Ethylene is an important feedstock in the chemical industry, but currently requires production from fossil resources. The electrocatalytic oxidative decarboxylation of succinic acid offers in principle an environmentally friendly route to generate ethylene. Here, a detailed investigation of the role of different carbon electrode materials and characteristics revealed that a flat electrode surface and high ordering of the carbon material are conducive for the reaction. A range of electrochemical and spectroscopic approaches such as Koutecky–Levich analysis, rotating ring-disk electrode (RRDE) studies, and Tafel analysis as well as quantum chemical calculations, electron paramagnetic resonance (EPR), and in situ infrared (IR) spectroscopy generated further insights into the mechanism of the overall process. A distinct reaction intermediate was detected, and the decarboxylation onset potential was determined to be 2.2–2.3 V versus the reversible hydrogen electrode (RHE). Following the mechanistic studies and electrode optimization, a two-step bio-electrochemical process was established for ethylene production using succinic acid sourced from food waste. The initial step of this integrated process involves microbial hydrolysis/fermentation of food waste into aqueous solutions containing succinic acid (0.3 M; 3.75 mmol per g bakery waste). The second step is the electro-oxidation of the obtained intermediate succinic acid to ethylene using a flow setup at room temperature, with a productivity of 0.4–1 μmol ethylene cmelectrode–2 h–1. This approach provides an alternative strategy to produce ethylene from food waste under ambient conditions using renewable energy.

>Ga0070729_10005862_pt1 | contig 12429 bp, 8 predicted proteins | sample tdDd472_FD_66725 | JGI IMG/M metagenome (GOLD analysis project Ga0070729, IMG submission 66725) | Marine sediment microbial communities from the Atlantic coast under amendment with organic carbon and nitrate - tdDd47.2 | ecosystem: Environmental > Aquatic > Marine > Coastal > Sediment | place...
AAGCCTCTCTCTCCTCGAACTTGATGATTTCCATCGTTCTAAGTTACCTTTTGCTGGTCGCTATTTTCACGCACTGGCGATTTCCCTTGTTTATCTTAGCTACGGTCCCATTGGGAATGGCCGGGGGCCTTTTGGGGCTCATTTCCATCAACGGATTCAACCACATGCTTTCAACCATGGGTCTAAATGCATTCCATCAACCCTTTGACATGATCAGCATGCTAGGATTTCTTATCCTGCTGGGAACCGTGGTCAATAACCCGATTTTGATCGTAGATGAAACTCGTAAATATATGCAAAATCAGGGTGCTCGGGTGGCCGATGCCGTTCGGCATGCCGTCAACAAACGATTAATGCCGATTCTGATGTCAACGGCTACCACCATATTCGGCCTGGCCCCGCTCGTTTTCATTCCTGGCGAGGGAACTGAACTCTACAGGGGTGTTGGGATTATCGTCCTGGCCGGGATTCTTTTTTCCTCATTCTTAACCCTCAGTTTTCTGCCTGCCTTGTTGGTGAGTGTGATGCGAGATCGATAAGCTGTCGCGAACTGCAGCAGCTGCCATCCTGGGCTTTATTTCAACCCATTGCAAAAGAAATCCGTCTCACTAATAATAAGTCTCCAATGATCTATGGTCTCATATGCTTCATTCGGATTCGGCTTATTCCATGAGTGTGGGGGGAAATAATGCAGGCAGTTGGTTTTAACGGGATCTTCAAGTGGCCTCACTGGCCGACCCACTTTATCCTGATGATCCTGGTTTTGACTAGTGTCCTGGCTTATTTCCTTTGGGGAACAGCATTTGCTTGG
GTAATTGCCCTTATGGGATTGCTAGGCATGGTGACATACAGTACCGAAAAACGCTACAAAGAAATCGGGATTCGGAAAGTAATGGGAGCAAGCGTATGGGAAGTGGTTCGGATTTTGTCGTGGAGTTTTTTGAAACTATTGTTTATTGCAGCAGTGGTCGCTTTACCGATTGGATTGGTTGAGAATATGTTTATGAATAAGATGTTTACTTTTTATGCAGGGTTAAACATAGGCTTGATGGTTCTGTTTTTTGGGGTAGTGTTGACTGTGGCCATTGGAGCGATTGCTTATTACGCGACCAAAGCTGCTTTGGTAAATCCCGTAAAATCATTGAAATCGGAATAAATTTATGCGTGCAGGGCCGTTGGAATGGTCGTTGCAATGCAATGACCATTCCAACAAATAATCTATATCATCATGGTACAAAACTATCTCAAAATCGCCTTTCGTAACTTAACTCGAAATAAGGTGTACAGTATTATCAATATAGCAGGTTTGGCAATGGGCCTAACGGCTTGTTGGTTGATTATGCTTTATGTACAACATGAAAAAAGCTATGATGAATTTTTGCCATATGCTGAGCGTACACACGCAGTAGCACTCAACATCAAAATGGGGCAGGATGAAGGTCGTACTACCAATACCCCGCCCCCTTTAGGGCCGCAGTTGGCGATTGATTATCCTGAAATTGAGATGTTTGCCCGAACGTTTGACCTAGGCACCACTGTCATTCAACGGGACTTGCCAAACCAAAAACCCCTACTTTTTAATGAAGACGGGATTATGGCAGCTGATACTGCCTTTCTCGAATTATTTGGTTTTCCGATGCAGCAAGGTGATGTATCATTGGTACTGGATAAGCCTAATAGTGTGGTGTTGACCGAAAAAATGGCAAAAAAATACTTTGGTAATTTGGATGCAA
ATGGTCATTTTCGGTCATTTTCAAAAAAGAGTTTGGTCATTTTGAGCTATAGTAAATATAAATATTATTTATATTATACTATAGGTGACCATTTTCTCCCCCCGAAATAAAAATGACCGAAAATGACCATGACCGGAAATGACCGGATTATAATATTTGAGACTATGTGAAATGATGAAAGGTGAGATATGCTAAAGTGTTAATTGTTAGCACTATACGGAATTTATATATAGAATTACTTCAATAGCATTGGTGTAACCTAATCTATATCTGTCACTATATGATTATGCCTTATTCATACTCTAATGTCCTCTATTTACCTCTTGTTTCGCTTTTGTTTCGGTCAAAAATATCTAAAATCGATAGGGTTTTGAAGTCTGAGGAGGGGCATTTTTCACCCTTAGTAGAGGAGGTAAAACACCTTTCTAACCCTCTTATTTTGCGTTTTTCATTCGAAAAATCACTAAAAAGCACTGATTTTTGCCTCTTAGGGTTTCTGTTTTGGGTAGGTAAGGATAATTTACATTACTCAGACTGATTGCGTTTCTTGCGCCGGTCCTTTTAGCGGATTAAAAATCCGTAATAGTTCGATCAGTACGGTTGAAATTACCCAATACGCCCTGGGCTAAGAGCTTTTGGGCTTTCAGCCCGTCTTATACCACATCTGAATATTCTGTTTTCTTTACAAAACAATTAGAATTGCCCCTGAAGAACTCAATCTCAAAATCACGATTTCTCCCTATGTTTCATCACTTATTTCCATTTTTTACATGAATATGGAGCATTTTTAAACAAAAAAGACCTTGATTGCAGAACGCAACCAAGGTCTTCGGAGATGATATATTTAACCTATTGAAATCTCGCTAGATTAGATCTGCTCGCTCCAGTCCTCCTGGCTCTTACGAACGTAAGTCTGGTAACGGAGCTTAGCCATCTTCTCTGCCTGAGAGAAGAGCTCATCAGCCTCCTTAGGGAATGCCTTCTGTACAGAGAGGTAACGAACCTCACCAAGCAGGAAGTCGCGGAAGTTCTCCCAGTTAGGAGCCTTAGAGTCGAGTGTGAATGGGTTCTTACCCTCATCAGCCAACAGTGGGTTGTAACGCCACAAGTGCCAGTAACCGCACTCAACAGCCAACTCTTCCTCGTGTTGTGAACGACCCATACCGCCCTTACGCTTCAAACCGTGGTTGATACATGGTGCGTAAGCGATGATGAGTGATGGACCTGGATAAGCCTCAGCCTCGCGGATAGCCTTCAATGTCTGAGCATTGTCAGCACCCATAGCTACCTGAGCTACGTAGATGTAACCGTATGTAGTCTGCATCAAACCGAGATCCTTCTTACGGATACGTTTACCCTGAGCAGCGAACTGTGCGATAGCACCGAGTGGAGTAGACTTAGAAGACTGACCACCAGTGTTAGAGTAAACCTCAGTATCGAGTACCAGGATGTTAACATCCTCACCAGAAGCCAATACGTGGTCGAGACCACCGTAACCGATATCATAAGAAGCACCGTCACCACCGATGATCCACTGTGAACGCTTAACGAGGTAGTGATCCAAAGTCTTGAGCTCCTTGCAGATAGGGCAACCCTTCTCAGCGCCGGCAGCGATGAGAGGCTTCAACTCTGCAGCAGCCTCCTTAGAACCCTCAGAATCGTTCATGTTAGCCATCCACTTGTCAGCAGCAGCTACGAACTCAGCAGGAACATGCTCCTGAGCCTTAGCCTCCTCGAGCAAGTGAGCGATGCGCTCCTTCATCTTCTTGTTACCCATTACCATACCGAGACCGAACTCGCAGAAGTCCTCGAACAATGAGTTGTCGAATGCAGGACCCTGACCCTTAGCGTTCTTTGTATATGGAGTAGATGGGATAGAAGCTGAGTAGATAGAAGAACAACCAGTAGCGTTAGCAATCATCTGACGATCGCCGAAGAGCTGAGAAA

• Journal article